On April 13-15, 2018, we are holding the first Northeast Regional Council of Carpenters’ (NRCC) Sisters in the Brotherhood “Leading the Way” Conference in Edison, NJ. At the conference, hundreds of women carpenters will gather for a weekend of education, recognition and fellowship. Along with women carpenters, attendees will include NRCC executive board members/staff, local organizations and local/State elected officials.
Attendees of the conference will have the opportunity to go to workshops covering a range of topics such as:
- Organizing 101
- Motherhood in the Sisterhood
- Union Activism
- Social Media Training
- Becoming a Union Leader and more.
During the conference, each Local will have the opportunity to celebrate and highlight 1 pioneer Sister who has: been a member for over 25 years; dedicated to mentoring her fellow Sisters; a Sister who is active in her Local and in good standing.
We look forward to seeing you at the inaugural
Sisters in the Brotherhood Conference!
Cynthia Mills, a Washington-resident and 35-year member of the United Brotherhood of Carpenters & Joiners of America, is helping to break the misconception that careers in carpentry can only filled by men.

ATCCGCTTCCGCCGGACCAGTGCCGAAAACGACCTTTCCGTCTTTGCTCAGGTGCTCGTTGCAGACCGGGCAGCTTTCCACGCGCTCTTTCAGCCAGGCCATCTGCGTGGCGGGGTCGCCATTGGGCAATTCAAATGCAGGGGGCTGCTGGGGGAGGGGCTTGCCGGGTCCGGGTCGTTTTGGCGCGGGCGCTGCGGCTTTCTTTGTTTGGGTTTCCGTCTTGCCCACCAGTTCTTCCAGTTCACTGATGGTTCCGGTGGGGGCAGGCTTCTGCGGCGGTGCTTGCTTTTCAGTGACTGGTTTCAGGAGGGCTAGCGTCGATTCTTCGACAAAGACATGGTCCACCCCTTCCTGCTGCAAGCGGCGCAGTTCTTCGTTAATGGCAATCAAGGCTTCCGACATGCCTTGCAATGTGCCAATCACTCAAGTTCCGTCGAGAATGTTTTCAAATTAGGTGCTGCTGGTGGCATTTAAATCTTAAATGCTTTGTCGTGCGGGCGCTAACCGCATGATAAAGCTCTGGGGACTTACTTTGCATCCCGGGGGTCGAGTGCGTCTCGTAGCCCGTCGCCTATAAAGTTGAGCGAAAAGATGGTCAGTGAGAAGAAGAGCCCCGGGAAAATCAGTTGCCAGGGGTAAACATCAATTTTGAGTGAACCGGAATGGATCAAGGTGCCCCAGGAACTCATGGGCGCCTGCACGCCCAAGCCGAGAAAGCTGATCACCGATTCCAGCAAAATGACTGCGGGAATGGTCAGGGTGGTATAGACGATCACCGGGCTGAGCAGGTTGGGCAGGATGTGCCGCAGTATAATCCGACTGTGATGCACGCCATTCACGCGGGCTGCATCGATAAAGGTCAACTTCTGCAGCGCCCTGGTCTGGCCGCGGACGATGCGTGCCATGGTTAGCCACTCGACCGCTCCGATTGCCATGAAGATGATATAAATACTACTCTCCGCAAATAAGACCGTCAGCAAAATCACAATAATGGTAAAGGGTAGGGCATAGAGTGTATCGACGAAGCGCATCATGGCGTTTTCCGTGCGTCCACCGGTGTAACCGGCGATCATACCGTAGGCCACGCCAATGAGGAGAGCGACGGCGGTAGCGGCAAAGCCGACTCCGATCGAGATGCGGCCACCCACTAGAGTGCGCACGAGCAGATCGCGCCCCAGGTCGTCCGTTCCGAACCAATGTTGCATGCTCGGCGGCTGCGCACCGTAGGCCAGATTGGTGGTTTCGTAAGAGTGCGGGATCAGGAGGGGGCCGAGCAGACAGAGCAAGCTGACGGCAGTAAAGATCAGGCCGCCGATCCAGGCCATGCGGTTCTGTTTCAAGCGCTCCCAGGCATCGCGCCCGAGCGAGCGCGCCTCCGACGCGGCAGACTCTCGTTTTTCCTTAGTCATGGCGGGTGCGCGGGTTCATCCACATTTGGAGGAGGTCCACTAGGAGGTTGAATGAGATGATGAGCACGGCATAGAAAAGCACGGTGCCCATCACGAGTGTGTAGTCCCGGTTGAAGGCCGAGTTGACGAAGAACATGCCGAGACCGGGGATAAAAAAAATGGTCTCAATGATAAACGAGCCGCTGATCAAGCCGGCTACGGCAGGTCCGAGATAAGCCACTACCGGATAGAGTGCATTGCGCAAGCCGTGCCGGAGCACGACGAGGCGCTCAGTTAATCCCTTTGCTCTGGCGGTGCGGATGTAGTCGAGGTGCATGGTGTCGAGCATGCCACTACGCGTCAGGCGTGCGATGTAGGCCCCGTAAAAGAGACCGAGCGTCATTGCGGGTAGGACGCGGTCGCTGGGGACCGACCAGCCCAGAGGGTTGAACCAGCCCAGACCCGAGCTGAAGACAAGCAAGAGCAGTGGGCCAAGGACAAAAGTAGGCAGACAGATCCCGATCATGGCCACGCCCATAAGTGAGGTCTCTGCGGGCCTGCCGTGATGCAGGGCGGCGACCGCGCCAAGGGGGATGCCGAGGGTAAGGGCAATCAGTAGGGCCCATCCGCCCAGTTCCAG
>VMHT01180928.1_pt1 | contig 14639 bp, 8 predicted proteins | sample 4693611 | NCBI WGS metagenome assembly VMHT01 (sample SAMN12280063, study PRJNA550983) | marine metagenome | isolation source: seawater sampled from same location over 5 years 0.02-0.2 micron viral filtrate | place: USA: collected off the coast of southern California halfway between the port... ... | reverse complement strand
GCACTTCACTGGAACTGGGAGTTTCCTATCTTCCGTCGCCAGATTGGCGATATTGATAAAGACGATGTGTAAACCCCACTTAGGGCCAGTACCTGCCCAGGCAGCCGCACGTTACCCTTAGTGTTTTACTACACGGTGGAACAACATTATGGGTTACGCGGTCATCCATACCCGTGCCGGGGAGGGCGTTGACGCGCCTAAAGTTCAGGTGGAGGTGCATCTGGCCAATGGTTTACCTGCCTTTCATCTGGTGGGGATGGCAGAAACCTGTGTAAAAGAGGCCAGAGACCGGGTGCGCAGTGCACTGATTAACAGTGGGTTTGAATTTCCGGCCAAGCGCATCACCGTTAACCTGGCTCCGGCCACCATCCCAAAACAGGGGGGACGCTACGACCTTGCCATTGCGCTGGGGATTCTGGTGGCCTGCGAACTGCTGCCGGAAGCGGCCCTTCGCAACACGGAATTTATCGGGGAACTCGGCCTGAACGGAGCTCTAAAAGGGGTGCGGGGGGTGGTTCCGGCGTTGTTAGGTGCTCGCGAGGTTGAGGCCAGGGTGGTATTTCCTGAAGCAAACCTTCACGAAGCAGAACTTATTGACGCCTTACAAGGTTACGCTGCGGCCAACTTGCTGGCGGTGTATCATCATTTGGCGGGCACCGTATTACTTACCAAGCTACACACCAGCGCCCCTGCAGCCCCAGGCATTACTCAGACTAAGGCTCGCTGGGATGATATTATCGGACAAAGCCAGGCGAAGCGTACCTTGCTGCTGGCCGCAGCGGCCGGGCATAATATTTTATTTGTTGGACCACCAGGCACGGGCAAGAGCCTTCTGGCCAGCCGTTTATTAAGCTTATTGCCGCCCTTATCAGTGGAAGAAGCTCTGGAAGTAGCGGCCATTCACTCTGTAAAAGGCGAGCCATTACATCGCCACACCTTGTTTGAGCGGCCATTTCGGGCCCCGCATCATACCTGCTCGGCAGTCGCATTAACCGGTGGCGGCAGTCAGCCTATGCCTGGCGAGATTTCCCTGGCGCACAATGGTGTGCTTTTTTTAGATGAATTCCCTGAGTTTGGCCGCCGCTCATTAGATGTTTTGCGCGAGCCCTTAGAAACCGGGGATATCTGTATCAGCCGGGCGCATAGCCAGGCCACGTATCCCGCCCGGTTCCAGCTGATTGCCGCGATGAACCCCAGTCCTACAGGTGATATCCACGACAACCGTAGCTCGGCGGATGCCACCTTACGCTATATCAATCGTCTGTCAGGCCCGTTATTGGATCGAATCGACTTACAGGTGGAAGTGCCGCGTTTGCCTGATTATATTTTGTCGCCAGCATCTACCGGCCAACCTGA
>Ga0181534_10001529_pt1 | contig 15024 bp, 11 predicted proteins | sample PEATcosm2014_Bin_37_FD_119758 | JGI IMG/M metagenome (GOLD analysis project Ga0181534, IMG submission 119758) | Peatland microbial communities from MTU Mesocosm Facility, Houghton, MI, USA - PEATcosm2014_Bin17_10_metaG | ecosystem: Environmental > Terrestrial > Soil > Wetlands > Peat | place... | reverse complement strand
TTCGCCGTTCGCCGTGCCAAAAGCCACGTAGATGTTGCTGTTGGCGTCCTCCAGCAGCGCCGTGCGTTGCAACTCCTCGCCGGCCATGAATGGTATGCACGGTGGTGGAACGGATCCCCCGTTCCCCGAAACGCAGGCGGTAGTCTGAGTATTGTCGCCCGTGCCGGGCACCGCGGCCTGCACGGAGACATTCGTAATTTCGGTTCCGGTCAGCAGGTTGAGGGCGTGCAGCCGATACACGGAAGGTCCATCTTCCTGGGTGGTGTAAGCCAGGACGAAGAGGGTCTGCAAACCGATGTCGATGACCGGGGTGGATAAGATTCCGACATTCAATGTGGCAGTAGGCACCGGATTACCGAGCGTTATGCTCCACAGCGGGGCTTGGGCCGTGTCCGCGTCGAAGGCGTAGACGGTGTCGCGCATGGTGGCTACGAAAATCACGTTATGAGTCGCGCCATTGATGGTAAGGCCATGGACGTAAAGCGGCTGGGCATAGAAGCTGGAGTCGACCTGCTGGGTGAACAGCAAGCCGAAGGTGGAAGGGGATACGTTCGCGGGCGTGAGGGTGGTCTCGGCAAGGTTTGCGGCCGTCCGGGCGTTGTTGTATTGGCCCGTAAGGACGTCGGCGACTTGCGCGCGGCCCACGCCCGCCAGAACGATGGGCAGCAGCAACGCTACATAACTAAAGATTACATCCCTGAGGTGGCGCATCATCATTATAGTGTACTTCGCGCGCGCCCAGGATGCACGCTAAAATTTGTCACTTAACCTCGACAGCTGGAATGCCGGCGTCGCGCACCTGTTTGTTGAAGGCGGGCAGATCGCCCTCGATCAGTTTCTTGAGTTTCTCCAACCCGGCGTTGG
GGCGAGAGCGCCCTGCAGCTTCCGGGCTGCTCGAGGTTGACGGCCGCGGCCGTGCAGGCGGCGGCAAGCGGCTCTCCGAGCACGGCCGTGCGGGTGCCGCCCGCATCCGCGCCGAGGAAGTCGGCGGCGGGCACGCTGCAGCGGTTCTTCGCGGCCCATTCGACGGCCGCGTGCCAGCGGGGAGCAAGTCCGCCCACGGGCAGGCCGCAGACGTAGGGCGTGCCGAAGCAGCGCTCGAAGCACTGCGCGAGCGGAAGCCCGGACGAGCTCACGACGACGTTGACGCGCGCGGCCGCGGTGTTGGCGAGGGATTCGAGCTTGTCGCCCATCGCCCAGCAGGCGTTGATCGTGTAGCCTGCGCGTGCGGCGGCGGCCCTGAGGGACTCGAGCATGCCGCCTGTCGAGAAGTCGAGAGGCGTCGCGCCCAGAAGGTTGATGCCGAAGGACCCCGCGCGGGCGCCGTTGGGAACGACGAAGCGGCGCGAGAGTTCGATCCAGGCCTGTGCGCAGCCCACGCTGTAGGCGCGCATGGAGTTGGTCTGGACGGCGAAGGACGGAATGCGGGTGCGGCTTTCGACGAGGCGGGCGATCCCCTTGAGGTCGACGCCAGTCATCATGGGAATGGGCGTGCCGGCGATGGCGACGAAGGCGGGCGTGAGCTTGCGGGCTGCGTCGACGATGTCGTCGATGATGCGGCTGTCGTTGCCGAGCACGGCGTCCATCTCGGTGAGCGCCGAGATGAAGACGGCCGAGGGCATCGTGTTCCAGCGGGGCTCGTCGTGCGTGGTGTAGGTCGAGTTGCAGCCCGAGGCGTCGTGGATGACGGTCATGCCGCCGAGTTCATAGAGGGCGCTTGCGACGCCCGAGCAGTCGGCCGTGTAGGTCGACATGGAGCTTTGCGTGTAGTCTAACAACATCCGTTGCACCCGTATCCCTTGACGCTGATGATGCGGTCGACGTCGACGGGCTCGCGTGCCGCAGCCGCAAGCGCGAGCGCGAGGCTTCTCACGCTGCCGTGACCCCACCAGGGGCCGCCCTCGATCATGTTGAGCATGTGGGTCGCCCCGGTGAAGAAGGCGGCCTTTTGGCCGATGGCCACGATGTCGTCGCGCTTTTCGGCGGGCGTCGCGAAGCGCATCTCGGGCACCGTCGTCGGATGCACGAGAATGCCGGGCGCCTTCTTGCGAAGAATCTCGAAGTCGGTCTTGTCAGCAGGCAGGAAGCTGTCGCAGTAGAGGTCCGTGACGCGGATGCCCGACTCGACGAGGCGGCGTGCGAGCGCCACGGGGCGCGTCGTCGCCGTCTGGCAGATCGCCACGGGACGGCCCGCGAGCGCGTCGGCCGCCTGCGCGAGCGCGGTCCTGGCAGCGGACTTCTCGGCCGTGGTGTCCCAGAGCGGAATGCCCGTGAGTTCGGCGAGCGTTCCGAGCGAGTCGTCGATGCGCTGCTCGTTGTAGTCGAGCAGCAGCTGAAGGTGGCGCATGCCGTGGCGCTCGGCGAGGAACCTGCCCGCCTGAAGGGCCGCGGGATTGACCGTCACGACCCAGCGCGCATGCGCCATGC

Aneja Kemp, 2nd-year pile driver apprentice in Baltimore, started her career in piledriving after completing the Sisters in the Brotherhood Pre-Apprentice Program in December 2016.
To download the PDF version, please click here.
On October 21st, the NRCC Sisters in the Brotherhood Committee held their quarterly meeting at our headquarters in Edison, NJ. During the meeting, NRCC Local 290 Council Representative Nicole Grodner, spoke about safety procedures while working on an active job site. Grodner's presentation included "Safety for Sisters" practices that outlined workplace culture, OSHA guidelines and how to handle personal injury.
The eight Sisters who recently graduated from the pre-apprentice program in Long Island were featured in Newsday, a popular newspaper in the Long Island area. Take a look at the feature below.
by Lynda L. Hinkle, Esq.
Pay equity is a hot subject in political circles and it affects women daily across the United States who, as a whole, earn an average of 77 cents on every dollar that men make. In unions generally, that gap is only 88.7 cents on the dollar, according to the Institute for Women’s Policy Research. However, in the building trades, women are still heavily underrepresented. For example, in 2014, the National Women’s Law Center reported that only 2.6 percent of construction and extraction workers were female. Similar numbers exist across the trades.